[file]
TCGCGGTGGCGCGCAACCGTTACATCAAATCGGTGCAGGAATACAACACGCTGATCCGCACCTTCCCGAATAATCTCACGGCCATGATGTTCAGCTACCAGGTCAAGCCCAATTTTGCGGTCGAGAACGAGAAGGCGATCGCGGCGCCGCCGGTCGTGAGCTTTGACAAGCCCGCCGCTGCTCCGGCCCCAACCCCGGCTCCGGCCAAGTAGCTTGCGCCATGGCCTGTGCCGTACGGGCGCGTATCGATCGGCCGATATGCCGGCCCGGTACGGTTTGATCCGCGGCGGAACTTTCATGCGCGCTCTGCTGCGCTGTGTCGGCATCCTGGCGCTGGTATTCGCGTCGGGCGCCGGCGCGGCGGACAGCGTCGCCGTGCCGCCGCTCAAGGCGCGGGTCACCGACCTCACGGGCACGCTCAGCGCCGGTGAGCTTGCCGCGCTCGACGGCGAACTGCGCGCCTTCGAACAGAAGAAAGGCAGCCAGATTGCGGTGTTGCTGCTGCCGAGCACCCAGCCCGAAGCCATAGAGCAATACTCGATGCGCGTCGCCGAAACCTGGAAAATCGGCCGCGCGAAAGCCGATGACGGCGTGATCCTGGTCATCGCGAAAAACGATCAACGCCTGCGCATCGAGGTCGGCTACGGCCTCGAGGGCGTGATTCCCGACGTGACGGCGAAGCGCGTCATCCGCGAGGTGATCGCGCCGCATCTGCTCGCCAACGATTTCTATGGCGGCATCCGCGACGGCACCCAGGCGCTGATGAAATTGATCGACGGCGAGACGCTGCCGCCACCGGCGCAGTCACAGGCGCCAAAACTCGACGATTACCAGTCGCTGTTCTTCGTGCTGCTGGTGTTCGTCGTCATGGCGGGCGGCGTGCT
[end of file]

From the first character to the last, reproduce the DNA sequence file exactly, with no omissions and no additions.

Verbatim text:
TCGCGGTGGCGCGCAACCGTTACATCAAATCGGTGCAGGAATACAACACGCTGATCCGCACCTTCCCGAATAATCTCACGGCCATGATGTTCAGCTACCAGGTCAAGCCCAATTTTGCGGTCGAGAACGAGAAGGCGATCGCGGCGCCGCCGGTCGTGAGCTTTGACAAGCCCGCCGCTGCTCCGGCCCCAACCCCGGCTCCGGCCAAGTAGCTTGCGCCATGGCCTGTGCCGTACGGGCGCGTATCGATCGGCCGATATGCCGGCCCGGTACGGTTTGATCCGCGGCGGAACTTTCATGCGCGCTCTGCTGCGCTGTGTCGGCATCCTGGCGCTGGTATTCGCGTCGGGCGCCGGCGCGGCGGACAGCGTCGCCGTGCCGCCGCTCAAGGCGCGGGTCACCGACCTCACGGGCACGCTCAGCGCCGGTGAGCTTGCCGCGCTCGACGGCGAACTGCGCGCCTTCGAACAGAAGAAAGGCAGCCAGATTGCGGTGTTGCTGCTGCCGAGCACCCAGCCCGAAGCCATAGAGCAATACTCGATGCGCGTCGCCGAAACCTGGAAAATCGGCCGCGCGAAAGCCGATGACGGCGTGATCCTGGTCATCGCGAAAAACGATCAACGCCTGCGCATCGAGGTCGGCTACGGCCTCGAGGGCGTGATTCCCGACGTGACGGCGAAGCGCGTCATCCGCGAGGTGATCGCGCCGCATCTGCTCGCCAACGATTTCTATGGCGGCATCCGCGACGGCACCCAGGCGCTGATGAAATTGATCGACGGCGAGACGCTGCCGCCACCGGCGCAGTCACAGGCGCCAAAACTCGACGATTACCAGTCGCTGTTCTTCGTGCTGCTGGTGTTCGTCGTCATGGCGGGCGGCGTGCT